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Robust antiviral responses to enterovirus 71 infection in human intestinal epithelial cells.
|Title||Robust antiviral responses to enterovirus 71 infection in human intestinal epithelial cells.|
|Publication Type||Journal Article|
|Year of Publication||2013|
|Authors||Chi C, Sun Q, Wang S, Zhang Z, Li X, Cardona CJ, Jin Y, Xing Z|
|Date Published||2013 Sep|
Enterovirus 71 (EV71) is a single-stranded RNA virus that belongs to Picornaviridae family. It causes the hand-foot-and-mouth disease and fatal neurological diseases in young children and infants. The mechanism of EV71 pathogenesis remains obscure. The intestinal tract is the initial site of EV71 replication, but no or only mild gastrointestinal symptoms are observed clinically, suggesting that host immune responses of the intestinal epithelium to EV71 may be unique, which, however, remains rarely investigated. In this study, we showed that human intestinal epithelial cells HT-29 were susceptible to EV71, and the infected cells exhibited cytopathic effects (CPEs) and were prone to apoptosis. TLR-7 and TLR-8 were induced significantly post infection and may be pivotal in the induction of IFN-β and host innate immune responses against EV71. Among proinflammatory responses in EV71-infected intestinal epithelial cells, IL-6, CCL5, and IP10 were up-regulated and may play a key role in intestinal pathogenicity. We examined extrinsic and intrinsic apoptotic pathways and found that both were activated in EV71 infection. The mitochondria-mediated intrinsic pathway may also be activated through Bid cleaved by active caspase-8. Robust induction of IFN-β in human intestinal epithelial cells contradicts the finding that IFN induction was suppressed in other types of the cells, suggesting that mild gastrointestinal symptoms may be the result of sufficient local antiviral inductions. Our study has demonstrated a unique way of antiviral responses in human gut different from other tissue cells in response to EV71, which may account for mild symptoms in intestinal tract. This finding will broaden our understanding of host defense mechanism and the pathogenesis of EV71 infection.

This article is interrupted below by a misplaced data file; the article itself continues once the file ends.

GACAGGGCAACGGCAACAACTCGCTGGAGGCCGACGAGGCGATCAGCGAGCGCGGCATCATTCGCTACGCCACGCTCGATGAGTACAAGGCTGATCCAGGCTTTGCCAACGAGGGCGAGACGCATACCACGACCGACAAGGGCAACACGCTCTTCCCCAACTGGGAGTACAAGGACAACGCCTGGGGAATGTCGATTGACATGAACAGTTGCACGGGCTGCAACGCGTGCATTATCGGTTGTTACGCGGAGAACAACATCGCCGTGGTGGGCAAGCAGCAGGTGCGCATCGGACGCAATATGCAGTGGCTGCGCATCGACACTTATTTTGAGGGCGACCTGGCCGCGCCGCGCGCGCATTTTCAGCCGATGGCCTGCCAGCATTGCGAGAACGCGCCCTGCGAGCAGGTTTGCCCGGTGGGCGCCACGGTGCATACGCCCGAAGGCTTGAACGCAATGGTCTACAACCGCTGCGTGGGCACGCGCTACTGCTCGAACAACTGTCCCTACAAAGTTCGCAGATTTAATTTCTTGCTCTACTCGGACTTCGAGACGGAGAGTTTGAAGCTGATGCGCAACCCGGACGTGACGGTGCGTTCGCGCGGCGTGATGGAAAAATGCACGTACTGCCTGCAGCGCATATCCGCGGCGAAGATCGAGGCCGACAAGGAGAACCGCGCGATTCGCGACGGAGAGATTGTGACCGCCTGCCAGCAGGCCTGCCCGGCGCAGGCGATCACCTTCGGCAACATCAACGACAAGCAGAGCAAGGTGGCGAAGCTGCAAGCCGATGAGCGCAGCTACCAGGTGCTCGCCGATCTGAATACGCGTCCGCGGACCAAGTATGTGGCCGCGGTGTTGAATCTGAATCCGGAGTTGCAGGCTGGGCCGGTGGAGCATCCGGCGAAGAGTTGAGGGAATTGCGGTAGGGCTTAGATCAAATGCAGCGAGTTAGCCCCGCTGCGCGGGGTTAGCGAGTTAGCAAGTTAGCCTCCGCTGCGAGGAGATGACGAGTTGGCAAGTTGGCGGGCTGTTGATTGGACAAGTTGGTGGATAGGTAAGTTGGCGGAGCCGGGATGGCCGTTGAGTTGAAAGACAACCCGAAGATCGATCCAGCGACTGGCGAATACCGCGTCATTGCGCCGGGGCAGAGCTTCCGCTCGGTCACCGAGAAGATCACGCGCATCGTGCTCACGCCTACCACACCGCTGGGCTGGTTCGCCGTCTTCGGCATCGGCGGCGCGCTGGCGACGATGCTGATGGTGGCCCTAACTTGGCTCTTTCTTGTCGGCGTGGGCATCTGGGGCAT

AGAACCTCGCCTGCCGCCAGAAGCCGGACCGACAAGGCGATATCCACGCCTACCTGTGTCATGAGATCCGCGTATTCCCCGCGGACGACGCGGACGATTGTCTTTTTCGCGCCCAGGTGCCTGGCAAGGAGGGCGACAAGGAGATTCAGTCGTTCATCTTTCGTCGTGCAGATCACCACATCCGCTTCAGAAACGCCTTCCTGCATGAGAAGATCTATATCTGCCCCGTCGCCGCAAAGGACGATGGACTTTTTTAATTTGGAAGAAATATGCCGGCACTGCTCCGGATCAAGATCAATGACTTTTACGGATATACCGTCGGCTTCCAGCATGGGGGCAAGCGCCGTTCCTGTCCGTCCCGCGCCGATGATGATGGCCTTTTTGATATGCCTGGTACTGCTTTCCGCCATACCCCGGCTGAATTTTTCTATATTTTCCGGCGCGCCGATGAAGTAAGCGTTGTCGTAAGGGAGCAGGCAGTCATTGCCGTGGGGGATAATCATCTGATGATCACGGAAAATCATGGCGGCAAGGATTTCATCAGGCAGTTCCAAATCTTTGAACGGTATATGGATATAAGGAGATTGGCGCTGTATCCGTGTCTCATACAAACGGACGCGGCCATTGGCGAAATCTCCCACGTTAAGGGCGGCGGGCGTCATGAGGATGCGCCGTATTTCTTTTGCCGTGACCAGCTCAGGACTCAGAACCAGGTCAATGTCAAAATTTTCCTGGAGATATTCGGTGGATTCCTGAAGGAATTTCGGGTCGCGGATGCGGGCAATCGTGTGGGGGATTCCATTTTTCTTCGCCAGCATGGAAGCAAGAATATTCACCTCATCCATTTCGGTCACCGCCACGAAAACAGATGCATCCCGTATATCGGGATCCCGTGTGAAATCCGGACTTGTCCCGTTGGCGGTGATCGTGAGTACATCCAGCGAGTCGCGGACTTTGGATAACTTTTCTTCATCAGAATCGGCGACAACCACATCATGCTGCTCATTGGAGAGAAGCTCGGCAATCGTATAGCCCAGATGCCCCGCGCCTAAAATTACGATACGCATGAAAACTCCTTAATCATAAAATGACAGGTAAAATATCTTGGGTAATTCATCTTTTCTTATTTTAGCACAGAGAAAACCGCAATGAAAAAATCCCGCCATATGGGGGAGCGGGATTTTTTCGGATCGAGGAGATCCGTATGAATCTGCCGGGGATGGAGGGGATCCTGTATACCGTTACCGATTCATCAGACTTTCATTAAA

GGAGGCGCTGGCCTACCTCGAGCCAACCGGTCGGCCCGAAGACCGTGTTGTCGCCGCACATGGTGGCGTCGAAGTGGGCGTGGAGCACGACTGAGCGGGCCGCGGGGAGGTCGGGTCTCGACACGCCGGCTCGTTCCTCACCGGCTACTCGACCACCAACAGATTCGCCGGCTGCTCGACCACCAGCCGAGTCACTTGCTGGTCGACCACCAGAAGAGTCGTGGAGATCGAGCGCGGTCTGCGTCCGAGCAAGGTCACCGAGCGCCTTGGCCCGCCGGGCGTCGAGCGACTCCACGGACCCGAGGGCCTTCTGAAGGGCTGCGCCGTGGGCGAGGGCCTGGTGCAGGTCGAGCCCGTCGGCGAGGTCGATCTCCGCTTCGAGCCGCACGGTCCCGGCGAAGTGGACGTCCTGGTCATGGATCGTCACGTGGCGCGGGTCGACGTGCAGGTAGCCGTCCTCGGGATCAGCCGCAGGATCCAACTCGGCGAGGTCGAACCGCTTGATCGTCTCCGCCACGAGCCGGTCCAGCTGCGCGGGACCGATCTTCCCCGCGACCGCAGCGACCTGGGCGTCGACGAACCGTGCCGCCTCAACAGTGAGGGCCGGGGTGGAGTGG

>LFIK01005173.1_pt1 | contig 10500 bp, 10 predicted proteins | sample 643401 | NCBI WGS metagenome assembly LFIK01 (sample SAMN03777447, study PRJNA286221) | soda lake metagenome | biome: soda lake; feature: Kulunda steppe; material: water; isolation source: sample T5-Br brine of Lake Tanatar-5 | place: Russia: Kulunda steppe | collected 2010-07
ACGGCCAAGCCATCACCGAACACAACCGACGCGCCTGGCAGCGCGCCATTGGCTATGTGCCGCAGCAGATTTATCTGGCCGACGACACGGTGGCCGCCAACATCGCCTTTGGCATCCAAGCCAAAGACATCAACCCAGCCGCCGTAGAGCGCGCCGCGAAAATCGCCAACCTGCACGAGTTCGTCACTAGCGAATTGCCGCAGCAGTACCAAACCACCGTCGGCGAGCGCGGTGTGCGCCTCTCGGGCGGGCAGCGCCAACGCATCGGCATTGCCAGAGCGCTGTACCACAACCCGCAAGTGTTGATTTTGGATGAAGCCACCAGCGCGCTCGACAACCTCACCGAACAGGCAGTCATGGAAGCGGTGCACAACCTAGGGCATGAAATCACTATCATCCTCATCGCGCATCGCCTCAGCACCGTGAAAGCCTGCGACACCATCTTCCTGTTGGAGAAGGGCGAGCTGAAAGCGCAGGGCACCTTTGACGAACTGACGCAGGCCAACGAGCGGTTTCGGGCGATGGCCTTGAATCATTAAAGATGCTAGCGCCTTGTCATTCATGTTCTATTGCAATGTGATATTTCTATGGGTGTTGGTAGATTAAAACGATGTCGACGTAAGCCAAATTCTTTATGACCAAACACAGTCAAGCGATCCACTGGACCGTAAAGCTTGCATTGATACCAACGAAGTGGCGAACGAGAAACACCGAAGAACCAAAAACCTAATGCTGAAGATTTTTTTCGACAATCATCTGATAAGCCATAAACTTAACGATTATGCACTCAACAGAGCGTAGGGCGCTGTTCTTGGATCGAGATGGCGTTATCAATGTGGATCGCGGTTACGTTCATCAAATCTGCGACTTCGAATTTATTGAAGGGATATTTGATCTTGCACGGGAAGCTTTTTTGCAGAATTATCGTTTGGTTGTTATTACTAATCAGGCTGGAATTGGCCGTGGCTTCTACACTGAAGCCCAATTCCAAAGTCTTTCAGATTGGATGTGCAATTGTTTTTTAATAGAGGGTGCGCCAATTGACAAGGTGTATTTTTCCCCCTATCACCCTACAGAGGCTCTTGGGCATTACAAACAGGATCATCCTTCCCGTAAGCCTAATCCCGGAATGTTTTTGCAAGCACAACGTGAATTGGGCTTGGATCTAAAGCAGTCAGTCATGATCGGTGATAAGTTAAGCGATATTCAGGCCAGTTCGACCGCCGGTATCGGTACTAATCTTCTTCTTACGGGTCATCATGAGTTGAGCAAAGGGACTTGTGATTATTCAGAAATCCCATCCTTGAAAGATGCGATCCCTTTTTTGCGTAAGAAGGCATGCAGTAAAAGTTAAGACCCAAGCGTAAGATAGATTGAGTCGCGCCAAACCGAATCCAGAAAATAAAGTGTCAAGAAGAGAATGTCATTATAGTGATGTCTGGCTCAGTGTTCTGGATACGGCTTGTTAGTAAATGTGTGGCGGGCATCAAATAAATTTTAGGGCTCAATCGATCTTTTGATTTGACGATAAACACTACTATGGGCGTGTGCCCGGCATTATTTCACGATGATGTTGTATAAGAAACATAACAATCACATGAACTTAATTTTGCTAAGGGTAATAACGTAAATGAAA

|Alternate Journal||Virus Res.|